Jamie Clarke names the four forwards he looks up to but wants to get ahead of
Jamie Clarke looks at Cork legend Paddy Kelly retiring at 31 and it scares him.
At 27, the Armagh native is all-too-aware that his county career won't last forever and that he won't get many more chances to line out at Croke Park.
It's different in Ulster. You start the season in May and you're a good three months away from even getting a sniff of headquarters. You have to come through two or three minefields just to get to the provincial final for starters and the trip to Dublin is still what it should be for everyone in Ireland: a dream.
Clarke got there with Armagh in 2014 and he remembers the excitement ahead of a round four clash with Meath. They walked around the place the day before the game with the sun setting in a calm Dublin sky and the attacker was thinking that this could be his big chance to announce himself to the country. By Saturday, the heavens had opened and the match turned into a right, royal slug-fest.
The Crossmaglen man still remembers Kieran McGeeney consoling him in the victorious changing room afterwards.
"Don't worry, you'll get another chance the next day."
The next day was against Donegal though where every kick of a ball was absolutely bloody crucial. The Orchard county bowed out with the minimum separating the teams. Clarke didn't score that day. He left two games at Croker behind having raised one white flag in 140 minutes.
That's partly what has driven him to return. He wants to put it right.
— SportsJOE (@SportsJOEdotie) January 18, 2017
Speaking on SportsJOE's GAA Hour podcast, Clarke explained his hunger to make it to the top - individually and with his team.
"Even when I went away, I was still thinking that I don't want the regret, I don't want to give up. I want to see out my career and hopefully leave a decent legacy."
That gets tougher to do as the game continues to change. You won't find many full forwards swinging cats inside the 21' these days. You won't find Jamie Clarke without two men hanging off his back.
"The game has changed dramatically," he said.
"In 2014, I think I was playing a vital role in terms of distracting a lot of defenders - whether I was taking two or three out of the game or whatever. It's part of the game now, you're just going to have to make those unselfish runs. You're going to have to do things for the team that I suppose a corner forward would never have been expected to do.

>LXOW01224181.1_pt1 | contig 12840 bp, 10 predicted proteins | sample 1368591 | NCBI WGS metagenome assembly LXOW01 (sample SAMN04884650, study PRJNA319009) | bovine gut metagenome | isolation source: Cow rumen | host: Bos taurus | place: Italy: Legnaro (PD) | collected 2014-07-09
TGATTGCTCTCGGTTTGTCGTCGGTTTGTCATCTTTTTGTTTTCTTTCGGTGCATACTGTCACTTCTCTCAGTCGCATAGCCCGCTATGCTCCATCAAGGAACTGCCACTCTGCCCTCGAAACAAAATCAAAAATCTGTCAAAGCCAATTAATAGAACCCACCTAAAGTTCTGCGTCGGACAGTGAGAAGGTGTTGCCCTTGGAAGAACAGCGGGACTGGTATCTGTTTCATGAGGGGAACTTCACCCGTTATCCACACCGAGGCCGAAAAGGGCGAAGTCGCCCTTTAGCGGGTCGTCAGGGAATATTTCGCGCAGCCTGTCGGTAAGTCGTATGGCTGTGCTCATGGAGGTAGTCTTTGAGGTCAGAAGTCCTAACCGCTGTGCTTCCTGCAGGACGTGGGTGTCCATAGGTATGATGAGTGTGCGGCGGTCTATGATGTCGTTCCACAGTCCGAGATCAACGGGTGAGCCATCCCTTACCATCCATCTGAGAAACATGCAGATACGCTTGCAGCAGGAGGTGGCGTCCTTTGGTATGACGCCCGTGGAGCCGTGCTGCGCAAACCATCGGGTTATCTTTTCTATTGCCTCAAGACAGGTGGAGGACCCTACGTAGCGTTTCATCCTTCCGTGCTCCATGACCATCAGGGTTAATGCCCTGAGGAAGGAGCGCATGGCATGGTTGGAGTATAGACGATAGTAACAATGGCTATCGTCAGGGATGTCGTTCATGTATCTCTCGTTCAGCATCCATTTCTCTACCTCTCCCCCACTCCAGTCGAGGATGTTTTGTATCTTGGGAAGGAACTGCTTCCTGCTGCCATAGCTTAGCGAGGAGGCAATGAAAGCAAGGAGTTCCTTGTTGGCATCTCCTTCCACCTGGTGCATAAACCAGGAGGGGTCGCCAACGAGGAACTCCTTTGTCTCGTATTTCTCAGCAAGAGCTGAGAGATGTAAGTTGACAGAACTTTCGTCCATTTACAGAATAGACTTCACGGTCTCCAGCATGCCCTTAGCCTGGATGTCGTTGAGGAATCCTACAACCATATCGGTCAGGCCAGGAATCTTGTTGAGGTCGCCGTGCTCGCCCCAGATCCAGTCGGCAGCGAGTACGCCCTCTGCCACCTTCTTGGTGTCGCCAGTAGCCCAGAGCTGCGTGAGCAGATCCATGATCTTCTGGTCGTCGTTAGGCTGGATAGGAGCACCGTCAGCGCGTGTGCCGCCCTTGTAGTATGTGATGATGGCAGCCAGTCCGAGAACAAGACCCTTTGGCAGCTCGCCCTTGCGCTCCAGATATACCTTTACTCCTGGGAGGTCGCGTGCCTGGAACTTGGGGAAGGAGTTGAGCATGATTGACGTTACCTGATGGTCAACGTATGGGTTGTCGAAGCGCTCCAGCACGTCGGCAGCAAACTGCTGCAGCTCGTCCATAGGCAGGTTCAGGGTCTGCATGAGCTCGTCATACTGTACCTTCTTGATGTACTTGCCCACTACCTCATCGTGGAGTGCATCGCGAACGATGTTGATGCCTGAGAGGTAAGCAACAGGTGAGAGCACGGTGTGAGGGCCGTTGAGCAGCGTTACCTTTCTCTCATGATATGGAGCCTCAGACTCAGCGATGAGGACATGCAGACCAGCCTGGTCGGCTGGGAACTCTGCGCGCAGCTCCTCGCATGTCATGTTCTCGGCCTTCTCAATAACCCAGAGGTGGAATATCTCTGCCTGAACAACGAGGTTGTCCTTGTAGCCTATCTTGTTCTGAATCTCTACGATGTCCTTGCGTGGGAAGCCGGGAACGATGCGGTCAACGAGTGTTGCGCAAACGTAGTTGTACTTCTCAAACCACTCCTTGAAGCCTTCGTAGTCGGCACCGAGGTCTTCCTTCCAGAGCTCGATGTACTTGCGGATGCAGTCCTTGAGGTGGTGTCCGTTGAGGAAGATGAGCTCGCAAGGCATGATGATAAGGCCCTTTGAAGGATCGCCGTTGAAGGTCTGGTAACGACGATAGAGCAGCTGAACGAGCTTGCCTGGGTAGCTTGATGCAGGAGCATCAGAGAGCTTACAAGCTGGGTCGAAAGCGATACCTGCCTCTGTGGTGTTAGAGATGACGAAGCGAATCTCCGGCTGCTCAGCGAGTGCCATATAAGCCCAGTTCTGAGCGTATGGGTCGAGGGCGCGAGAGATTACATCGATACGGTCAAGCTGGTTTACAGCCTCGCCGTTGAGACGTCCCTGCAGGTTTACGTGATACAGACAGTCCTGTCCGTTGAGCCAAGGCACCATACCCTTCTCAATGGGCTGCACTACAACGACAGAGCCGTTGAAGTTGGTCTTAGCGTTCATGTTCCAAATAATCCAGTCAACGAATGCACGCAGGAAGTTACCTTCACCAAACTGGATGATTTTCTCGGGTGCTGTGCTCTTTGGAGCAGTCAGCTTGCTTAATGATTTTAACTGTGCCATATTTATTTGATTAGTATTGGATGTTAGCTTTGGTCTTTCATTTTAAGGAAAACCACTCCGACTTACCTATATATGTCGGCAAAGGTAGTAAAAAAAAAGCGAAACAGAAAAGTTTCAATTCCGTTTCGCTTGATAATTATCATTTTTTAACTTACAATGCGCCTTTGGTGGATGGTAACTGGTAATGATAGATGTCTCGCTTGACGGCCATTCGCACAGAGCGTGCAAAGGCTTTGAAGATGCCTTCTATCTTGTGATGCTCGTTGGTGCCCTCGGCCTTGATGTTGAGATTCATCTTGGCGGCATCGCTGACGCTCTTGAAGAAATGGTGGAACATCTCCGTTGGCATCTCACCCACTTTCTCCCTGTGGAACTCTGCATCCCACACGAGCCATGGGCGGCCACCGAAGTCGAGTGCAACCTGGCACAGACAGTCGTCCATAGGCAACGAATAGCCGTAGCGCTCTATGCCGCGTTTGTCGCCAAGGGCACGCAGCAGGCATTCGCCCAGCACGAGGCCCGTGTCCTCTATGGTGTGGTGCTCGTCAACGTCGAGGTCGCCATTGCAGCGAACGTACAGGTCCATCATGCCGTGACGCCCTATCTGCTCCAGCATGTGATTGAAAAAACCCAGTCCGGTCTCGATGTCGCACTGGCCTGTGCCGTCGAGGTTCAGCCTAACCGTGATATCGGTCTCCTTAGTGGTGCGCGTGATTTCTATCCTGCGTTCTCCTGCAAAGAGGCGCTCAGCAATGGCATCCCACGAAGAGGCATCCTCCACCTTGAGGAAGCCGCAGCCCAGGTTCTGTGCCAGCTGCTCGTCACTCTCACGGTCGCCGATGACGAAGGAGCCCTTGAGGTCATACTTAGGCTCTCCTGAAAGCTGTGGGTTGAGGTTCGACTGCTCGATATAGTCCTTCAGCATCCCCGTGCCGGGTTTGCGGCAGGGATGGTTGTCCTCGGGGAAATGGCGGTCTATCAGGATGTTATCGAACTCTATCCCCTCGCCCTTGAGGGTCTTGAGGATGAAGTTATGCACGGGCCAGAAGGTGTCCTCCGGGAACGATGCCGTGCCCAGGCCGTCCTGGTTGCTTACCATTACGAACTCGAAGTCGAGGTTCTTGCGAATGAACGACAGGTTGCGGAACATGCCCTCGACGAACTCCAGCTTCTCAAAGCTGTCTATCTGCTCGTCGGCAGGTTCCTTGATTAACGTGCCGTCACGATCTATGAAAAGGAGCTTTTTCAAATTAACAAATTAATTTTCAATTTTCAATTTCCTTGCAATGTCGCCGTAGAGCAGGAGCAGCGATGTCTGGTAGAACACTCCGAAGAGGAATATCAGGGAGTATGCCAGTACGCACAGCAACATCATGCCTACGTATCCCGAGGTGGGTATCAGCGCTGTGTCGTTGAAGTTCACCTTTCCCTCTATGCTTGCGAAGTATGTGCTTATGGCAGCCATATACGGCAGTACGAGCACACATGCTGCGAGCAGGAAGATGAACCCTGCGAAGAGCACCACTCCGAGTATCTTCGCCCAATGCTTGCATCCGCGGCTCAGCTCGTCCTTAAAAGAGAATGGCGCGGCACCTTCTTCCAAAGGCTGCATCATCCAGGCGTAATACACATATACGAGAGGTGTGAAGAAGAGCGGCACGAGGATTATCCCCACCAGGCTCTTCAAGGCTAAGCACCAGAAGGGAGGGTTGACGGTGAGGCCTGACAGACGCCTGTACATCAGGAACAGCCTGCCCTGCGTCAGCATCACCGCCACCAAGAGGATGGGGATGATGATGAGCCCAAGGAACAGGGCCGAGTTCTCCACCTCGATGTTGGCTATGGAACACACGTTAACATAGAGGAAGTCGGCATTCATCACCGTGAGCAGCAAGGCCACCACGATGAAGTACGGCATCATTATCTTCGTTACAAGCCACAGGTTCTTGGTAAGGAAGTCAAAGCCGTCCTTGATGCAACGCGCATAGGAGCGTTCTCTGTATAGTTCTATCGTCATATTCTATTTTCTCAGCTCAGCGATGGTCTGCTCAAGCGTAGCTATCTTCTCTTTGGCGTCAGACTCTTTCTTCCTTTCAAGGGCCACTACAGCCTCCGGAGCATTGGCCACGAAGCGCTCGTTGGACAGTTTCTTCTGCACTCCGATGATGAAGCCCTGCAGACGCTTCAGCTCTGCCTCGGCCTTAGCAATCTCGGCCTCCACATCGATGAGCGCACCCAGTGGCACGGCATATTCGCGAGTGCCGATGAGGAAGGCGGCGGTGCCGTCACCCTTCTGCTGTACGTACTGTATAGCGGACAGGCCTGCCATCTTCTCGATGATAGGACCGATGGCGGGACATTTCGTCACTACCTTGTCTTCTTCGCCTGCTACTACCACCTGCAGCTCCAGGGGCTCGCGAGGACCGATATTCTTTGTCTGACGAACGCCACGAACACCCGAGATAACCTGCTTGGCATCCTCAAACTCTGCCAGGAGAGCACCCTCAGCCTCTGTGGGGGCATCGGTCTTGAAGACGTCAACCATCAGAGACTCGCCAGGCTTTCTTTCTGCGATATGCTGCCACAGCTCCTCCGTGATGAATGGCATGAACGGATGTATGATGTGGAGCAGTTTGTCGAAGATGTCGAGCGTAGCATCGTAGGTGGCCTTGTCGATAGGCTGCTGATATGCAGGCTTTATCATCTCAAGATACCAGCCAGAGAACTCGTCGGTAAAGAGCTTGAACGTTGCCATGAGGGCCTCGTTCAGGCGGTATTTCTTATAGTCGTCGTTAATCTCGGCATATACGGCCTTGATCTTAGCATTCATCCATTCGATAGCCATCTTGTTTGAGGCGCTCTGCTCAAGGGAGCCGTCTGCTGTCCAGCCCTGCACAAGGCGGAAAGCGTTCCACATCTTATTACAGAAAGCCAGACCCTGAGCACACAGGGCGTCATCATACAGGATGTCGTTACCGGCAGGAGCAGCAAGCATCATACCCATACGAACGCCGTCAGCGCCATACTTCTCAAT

"I've looked at different approaches in terms of mental preparation and how I can impact the game in different ways, like helping other people and doing different things when, early on, I would've kind of just went out and played my game.
"You still want to go out and get man of the match. You want to be as best as you can be.
"From a forward's point of view, generally the top player in each team - if they go out and play the best they are - they get man of the match. If you consider yourself the best player and you don't go out and get man of the match, then you haven't played your best.
"If you look at the top forwards around the country, they've all got man of the match at big stages, in important moments in games. That's ultimately what it's all about."
Clarke looks up to some of those forwards. Big players make big plays in big games and some, more than others, have the returning Armagh man's admiration.
"I look at the like of Michael Murphy and Conor McManus, or Bernard Brogan and James O'Donoghue and I'm comparing myself to these players and I'm not there yet," he admitted.
"I'm not there yet in terms of having done what they've done or having achieved what they've achieved at inter-county level and I'm kind of thinking 'what am I going to do differently or how do I improve?' How do I do that little bit extra to try and get ahead of them?
"That's ultimately what you have to do if you want to reach your potential and go beyond that.
"People have this impression that I don't do the weights or the strength and conditioning which is a complete myth. I would admit that it wouldn't be my forte but I do what I have to do and, in particular, this year, I'm doing as much as possible and trying to do that bit extra. I'm just doing as much as I can to try and improve my game because I know time goes pretty quick.
"Conor [McManus] had a couple of years there where he was unstoppable. His shooting, his accuracy was top notch and he was shooting from positions that you probably wouldn't be advised to shoot from and they were going over. I think he got that freedom from his players and management that it's alright to have a go from there because of what you're up against."
Listen to the full interview below.